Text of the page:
Railroads pose threat to unaware pedestrians

A Union Pacific train engine goes past the railroad crossing at Engineer Street near Third Street during an Operation Lifesaver railroad crossing enforcement program in 2016.

Christmas came early for the local economic development community, as it was announced Friday the City of Sedalia has received a $10.09 million federal grant to help expand its newest industrial park.

The city has been awarded a U.S. Department of Transportation grant to extend its existing railroad tracks to the new 2,900-acre Sedalia Rail Industrial Park in northeast Pettis County. The park is home to Nucor, the steel rebar micro-mill set to open in 2019, and possibly more industrial companies with the addition of the rail spur. 

Jessica Craig, executive director of Economic Development Sedalia-Pettis County, said Sedalia and Pettis County are already receiving a lot of attention from manufacturers looking to possibly locate to the Midwest’s largest rail-served industrial park and the largest on Union Pacific territory nationwide.

“The Economic Development board in 2016 led a strategic planning effort and developed this site task force that came up with a plan to have our next 20-, 30-year growth areas as a rail-served industrial park,” Craig said. “It opens up for more growth in the future and has a trickle-down effect into other industries. This project wouldn’t be possible but for these grant dollars coming down from the federal government.”

Pettis County Presiding Commissioner David Dick said applying for the grant was a matter of looking beyond the community’s current needs and trying to look ahead. News of the grant this week is “unbelievable,” Dick said.

“It’s huge,” Sedalia City Administrator Kelvin Shaw said. “It opens up so much land, and not only helps us fulfill a promise we made to Nucor to get a rail service to them, it opens up so much other land around that for future development that we are hopeful at least, but more than hopeful, we’re optimistic that other folks will pick up on this and start looking at Sedalia in a different light.”

Shaw noted the new railroad expansion will also help businesses outside the new industrial park. Area manufacturers will be able to receive raw materials and ship finished goods in an easier manner.

“It will allow them to save on transportation costs to ship that freight; it also saves them time,” Craig explained. “A lot of times for existing manufacturers, it’s critical the time it takes to get raw products or ship their products.

“Every industry that ships in Sedalia, and surrounding communities, will be able to come and put things on this rail. You don’t often find that anywhere except in downtown major metro locations. For that to be in central Missouri and rural Missouri, that’s pretty exciting.”

The continued growth could also impact local job opportunities. Rusty Kahrs, president of EDSPC, said Craig contracted a Pettis County labor force study, which shows 7,500 people leave each day for employment outside the county. He said the efforts to increase development will hopefully recapture those people and return them to employment in Pettis County.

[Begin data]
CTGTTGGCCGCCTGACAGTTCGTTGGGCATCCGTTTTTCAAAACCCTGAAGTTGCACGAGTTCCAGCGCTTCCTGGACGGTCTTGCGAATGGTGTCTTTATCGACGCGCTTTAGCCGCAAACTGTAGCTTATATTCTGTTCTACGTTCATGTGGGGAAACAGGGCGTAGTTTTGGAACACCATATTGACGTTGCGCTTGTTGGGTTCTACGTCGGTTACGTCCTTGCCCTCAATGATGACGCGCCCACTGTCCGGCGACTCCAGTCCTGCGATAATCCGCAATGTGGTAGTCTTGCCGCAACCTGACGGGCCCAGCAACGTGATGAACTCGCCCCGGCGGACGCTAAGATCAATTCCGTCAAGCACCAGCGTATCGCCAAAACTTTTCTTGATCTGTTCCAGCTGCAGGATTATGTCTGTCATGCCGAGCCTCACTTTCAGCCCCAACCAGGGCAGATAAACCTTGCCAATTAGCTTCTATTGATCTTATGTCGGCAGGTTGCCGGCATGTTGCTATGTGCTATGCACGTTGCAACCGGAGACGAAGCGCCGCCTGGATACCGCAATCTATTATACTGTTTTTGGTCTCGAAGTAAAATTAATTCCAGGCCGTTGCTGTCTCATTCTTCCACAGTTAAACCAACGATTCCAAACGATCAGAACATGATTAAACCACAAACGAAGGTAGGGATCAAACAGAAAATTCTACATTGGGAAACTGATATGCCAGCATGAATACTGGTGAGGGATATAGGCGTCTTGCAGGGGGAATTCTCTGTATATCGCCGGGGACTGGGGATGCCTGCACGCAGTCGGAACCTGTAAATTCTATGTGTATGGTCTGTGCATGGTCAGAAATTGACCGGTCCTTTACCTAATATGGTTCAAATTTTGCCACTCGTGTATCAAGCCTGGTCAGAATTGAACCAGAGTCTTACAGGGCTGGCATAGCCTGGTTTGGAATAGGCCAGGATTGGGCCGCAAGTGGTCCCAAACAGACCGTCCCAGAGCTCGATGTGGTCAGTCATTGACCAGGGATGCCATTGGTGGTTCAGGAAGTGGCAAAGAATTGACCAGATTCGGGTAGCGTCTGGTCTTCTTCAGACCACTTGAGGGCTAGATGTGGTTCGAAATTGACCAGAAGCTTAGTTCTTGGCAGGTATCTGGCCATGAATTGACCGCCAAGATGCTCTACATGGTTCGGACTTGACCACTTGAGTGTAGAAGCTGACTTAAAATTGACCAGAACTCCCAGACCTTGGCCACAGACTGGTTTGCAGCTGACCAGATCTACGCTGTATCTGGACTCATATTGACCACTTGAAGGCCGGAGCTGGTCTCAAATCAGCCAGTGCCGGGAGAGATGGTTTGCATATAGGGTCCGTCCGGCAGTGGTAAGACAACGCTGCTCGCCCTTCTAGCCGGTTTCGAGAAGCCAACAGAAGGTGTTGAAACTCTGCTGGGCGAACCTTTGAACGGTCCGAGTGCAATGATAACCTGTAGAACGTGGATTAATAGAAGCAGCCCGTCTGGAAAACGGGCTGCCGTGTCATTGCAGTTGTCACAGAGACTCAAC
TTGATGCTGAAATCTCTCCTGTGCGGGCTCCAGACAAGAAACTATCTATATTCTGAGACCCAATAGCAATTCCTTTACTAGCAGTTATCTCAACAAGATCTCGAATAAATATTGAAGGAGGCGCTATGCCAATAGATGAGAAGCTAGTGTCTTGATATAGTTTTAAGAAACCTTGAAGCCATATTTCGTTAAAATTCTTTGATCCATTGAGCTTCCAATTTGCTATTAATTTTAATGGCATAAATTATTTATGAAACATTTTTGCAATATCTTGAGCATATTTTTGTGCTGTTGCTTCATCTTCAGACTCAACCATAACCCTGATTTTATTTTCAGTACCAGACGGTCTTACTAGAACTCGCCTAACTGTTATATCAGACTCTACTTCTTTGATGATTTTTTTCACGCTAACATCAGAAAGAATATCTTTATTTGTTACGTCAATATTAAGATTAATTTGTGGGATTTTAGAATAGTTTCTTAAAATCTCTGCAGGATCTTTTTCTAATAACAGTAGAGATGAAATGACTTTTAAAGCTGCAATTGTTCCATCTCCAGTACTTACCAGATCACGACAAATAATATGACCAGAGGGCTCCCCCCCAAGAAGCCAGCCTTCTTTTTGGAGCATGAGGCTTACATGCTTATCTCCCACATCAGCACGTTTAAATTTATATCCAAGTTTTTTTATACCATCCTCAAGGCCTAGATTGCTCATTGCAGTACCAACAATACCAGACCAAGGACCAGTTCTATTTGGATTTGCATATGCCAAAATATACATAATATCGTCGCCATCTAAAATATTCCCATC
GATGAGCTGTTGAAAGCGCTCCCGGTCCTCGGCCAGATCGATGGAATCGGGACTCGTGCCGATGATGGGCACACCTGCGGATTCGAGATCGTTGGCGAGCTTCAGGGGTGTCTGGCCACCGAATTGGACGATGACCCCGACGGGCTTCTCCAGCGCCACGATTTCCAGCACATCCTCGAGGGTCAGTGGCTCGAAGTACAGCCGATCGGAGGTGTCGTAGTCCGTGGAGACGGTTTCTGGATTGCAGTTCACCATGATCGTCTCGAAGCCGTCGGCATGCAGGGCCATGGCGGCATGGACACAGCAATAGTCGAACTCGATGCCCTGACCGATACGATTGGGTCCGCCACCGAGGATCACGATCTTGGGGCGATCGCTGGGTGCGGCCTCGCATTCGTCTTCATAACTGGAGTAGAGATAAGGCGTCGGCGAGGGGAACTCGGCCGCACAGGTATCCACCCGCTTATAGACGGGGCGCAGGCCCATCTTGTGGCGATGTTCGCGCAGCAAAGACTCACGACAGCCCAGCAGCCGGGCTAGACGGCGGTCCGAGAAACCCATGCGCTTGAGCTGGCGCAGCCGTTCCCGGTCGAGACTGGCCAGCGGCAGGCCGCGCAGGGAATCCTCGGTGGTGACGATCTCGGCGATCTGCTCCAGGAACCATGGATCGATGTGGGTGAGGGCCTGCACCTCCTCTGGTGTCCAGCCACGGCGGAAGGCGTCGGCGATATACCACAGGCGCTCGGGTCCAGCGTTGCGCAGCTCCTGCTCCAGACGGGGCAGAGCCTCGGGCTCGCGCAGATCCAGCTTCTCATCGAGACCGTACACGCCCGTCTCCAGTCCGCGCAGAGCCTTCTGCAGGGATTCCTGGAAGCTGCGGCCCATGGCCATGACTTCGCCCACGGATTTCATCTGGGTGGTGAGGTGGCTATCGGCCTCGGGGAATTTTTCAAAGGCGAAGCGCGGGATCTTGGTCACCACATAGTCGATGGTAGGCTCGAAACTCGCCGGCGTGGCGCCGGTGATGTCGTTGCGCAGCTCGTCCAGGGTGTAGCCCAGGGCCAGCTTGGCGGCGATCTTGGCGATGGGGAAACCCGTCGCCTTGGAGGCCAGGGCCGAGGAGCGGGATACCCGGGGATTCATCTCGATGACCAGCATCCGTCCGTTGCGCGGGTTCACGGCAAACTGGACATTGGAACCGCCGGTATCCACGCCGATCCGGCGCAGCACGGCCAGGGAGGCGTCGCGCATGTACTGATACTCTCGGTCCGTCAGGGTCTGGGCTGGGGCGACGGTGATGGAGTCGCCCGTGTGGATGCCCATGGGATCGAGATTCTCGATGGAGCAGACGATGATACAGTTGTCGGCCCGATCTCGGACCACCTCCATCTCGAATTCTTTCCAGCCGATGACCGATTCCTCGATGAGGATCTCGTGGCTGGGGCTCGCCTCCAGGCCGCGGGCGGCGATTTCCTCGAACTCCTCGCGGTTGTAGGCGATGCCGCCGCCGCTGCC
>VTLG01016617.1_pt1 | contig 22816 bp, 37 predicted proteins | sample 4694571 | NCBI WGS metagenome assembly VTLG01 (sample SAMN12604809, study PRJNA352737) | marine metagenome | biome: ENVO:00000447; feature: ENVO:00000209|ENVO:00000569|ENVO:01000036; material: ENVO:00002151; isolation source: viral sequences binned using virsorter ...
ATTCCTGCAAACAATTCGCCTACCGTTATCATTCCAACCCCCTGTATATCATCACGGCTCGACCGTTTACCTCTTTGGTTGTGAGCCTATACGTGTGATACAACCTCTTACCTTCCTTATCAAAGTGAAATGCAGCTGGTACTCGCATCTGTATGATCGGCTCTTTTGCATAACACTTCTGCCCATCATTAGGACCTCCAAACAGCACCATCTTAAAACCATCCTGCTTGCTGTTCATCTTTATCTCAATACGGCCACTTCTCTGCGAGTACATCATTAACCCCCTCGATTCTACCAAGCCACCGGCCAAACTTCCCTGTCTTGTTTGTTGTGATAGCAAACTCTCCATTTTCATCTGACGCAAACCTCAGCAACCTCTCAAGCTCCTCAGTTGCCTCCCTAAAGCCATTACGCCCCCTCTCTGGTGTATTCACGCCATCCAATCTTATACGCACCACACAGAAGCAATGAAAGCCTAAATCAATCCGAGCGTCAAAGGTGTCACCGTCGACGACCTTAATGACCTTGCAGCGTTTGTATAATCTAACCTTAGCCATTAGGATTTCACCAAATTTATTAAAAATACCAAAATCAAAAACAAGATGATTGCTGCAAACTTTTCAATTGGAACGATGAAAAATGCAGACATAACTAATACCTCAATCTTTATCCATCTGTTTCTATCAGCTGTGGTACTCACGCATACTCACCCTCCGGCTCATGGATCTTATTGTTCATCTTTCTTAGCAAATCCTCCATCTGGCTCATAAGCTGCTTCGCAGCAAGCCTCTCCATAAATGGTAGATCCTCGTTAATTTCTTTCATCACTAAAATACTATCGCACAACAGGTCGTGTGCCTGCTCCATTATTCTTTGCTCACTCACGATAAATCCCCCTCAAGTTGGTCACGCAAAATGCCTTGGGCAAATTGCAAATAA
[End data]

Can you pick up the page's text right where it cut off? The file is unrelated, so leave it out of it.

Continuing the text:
The local officials said as local industry grows, so will other aspects of the community. Craig said development drives population increases and growth within school districts, hospital systems, and commercial, housing and retail development. 

“Industrial growth draws people to come here to work and live and build families here,” she said. “That’s why we focus on industrial development because once industry grows you see those dollars have such an impact into the local economy.”

The $10.09 million grant is in addition to private dollars invested from Nucor and public dollars from the numerous partners involved in the task force. A Community Improvement District, or CID, will be formed and will ultimately own the rail spur, Shaw explained. EDSPC will manage it and handle leasing and maintenance.

A freight enhancement grant from the Missouri Department of Transportation awarded the last two fiscal years has allowed the group to complete a “significant amount of design work.”

Craig said construction on the new railroad tracks will hopefully begin in January and the city has already started the bid process. She said at least phase one will be complete by the end of 2019.

Each of the local officials continually described the magnitude of such a project. Kahrs called it “one of the most transformational projects in our community, in the history of Pettis County.” Dick said the grant is a “game-changer.” Shaw said he echoed both of their sentiments: They’re “not exaggerating.”

Kahrs said the federal grant is believed to be the largest grant awarded in the history of the organization and for the Sedalia community. He said the project is thanks to Craig pulling together the 16-partner task force that includes Union Pacific, Empire Gas, KCP&L, the City of Sedalia, Pettis County, EDSPC, and officials at the state and federal levels, among others. U.S. Sen. Roy Blunt, R-Mo., and U.S. Rep. Vicky Hartzler, R-Harrisonville, helped Sedalia receive the BUILD (Better Utilizing Investments to Leverage Development) grant.

“This is going to put us on a national radar that is going to bring industrial development for years to come,” Kahrs said. “It’s one of the largest impactors any of us have seen in our lifetime.”


Nicole Cooke is the editor for the Sedalia Democrat, overseeing all newsroom operations and assisting with news coverage of Sedalia and Pettis County. She can be reached at 660-530-0138 or on Twitter @NicoleRCooke.

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